How to Manipulate, Aggregate, and Analyze Data in R Using dplyr

How to recode variables in R using dplyr

The R package dplyr makes it easy to manipulate, aggregate, and analyze data. This tutorial explains the basic functions of the dplyr package as well as several examples of how to use them.

The Basic Functions of dplyr

The package dplyr offers the following functions for working with data: 

select() – subset data by columns

filter() – subset data by rows

mutate() – add columns

group_by() – split data into groups

summarize() – summarize groups or columns

arrange() – sort rows by column values

Loading dplyr

The first step to using the dplyr package is to install it (if not already installed) and load it. This single line of code will check if dplyr is installed, download it if it’s not already installed, and then load it:

if(!require(dplyr)){install.packages('dplyr')}

Working with Data Using dplyr

The following examples illustrate how to use the functions outlined above to work with data using dplyr in a variety of ways. Each of the following examples will use the built-in R dataset iris.

#view first six rows of iris dataset
head(iris)

#  Sepal.Length Sepal.Width Petal.Length Petal.Width Species
#1          5.1         3.5          1.4         0.2  setosa
#2          4.9         3.0          1.4         0.2  setosa
#3          4.7         3.2          1.3         0.2  setosa
#4          4.6         3.1          1.5         0.2  setosa
#5          5.0         3.6          1.4         0.2  setosa
#6          5.4         3.9          1.7         0.4  setosa

select()

The following code illustrates how to select specific columns of the iris dataset using the select() function:

#select Sepal.Length and Species columns
specific_cols <- iris %>%
  select(Sepal.Length, Species)

#view first six rows
head(specific_cols)

#  Sepal.Length Species
#1          5.1  setosa
#2          4.9  setosa
#3          4.7  setosa
#4          4.6  setosa
#5          5.0  setosa
#6          5.4  setosa

filter()

The following code illustrates how to filter on specific rows of the iris dataset using the filter() function: 

#filter on rows where Sepal.Length is greater than 5
specific_rows <- iris %>%
  filter(Sepal.Length > 5)

#view first six rows
head(specific_rows)

#  Sepal.Length Sepal.Width Petal.Length Petal.Width Species
#1          5.1         3.5          1.4         0.2  setosa
#2          5.4         3.9          1.7         0.4  setosa
#3          5.4         3.7          1.5         0.2  setosa
#4          5.8         4.0          1.2         0.2  setosa
#5          5.7         4.4          1.5         0.4  setosa
#6          5.4         3.9          1.3         0.4  setosa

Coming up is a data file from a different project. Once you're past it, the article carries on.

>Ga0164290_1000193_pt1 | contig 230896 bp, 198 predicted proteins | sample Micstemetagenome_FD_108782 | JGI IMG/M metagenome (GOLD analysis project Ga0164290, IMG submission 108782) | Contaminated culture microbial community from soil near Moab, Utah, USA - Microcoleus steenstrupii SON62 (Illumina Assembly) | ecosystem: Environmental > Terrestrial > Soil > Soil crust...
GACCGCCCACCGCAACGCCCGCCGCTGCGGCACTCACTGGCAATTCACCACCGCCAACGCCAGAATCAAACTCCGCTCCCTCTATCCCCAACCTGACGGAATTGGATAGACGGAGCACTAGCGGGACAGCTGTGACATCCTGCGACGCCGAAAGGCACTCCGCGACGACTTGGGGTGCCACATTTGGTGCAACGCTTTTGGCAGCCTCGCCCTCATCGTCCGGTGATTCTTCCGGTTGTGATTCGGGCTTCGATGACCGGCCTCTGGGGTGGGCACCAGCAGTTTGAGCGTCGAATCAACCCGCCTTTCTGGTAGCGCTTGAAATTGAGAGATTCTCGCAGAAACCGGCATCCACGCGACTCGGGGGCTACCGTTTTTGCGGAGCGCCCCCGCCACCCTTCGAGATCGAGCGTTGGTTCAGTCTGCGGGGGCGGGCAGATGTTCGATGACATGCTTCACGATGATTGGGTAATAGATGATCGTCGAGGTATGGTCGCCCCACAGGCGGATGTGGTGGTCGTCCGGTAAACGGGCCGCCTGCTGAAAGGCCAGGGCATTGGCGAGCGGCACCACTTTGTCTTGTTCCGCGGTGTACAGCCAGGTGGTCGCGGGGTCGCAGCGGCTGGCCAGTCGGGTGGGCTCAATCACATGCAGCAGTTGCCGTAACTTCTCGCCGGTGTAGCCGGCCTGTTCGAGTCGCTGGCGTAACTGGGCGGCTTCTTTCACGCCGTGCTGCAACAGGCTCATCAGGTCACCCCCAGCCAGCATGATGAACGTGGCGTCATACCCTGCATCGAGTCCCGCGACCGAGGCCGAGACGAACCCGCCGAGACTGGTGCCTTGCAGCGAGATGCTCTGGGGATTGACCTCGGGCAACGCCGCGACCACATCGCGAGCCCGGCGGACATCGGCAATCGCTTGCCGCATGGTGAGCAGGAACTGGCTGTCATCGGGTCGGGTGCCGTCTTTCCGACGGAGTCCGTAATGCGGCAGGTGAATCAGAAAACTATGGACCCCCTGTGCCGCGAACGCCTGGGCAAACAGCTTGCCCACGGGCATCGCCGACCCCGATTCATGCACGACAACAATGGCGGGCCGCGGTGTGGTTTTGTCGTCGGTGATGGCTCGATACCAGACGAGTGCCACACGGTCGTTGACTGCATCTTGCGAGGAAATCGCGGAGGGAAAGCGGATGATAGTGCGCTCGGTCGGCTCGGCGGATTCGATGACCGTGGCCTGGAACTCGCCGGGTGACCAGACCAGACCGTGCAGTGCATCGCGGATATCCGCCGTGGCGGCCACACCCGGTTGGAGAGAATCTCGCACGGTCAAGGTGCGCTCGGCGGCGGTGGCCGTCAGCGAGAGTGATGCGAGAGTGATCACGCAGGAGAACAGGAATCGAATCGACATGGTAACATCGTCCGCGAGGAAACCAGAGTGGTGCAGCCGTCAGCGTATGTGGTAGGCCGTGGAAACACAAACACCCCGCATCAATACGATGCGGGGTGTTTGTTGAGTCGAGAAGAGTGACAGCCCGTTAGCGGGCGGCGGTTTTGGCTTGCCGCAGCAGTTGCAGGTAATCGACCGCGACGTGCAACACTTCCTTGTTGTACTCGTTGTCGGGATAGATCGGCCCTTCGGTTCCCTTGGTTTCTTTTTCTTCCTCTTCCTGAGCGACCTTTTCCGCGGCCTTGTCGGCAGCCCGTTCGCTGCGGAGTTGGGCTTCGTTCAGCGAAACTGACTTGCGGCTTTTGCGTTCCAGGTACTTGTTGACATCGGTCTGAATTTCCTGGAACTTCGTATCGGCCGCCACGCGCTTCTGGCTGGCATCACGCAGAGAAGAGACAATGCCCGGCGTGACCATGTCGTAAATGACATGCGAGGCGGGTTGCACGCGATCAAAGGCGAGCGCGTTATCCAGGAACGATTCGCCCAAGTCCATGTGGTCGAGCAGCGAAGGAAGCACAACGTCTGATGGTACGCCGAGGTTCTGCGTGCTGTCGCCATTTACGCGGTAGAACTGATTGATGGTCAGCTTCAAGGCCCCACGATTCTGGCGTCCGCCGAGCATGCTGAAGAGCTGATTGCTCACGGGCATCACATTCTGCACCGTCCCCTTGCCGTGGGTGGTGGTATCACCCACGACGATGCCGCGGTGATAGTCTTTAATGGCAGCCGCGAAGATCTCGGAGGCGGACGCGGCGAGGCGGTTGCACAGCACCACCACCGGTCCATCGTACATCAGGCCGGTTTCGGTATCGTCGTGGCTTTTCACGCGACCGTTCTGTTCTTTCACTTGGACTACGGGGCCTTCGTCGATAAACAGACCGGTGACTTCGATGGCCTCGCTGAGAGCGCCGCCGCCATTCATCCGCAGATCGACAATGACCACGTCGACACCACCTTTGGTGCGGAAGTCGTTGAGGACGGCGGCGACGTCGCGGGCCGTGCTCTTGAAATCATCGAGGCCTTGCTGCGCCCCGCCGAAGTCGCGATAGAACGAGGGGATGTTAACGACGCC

mutate()

The following code illustrates how to add new columns to the iris dataset using the mutate() function:

#add two new columns to iris dataset
new_col <- iris %>%
  mutate(double_sep_length = Sepal.Length * 2,
         half_petal_width = Petal.Width / 2) 

#view first six rows
head(new_col)

#  Sepal.Length Sepal.Width Petal.Length Petal.Width Species double_sep_length
#1          5.1         3.5          1.4         0.2  setosa              10.2
#2          4.9         3.0          1.4         0.2  setosa               9.8
#3          4.7         3.2          1.3         0.2  setosa               9.4
#4          4.6         3.1          1.5         0.2  setosa               9.2
#5          5.0         3.6          1.4         0.2  setosa              10.0
#6          5.4         3.9          1.7         0.4  setosa              10.8

#  half_petal_width
#1              0.1
#2              0.1
#3              0.1
#4              0.1
#5              0.1
#6              0.2

group_by() & summarize()

The following code illustrates how to use the group_by() and summarize() functions to find the summary statistics of different groups in the iris dataset:

#group by Species and find min and max petal width for each Species
group_sum <- iris %>% 
  group_by(Species) %>%
  summarize(min = min(Petal.Width),
            max = max(Petal.Width))

#view results
group_sum

#  Species      min   max         
#1 setosa       0.1   0.6
#2 versicolor   1     1.8
#3 virginica    1.4   2.5

#----------------------------------------------------------------------------#

#group by Species and find mean and standard dev. of Sepal.Length for each Species
group_sum <- iris %>% 
  group_by(Species) %>%
  summarize(mean = mean(Sepal.Length),
            sd = sd(Sepal.Length))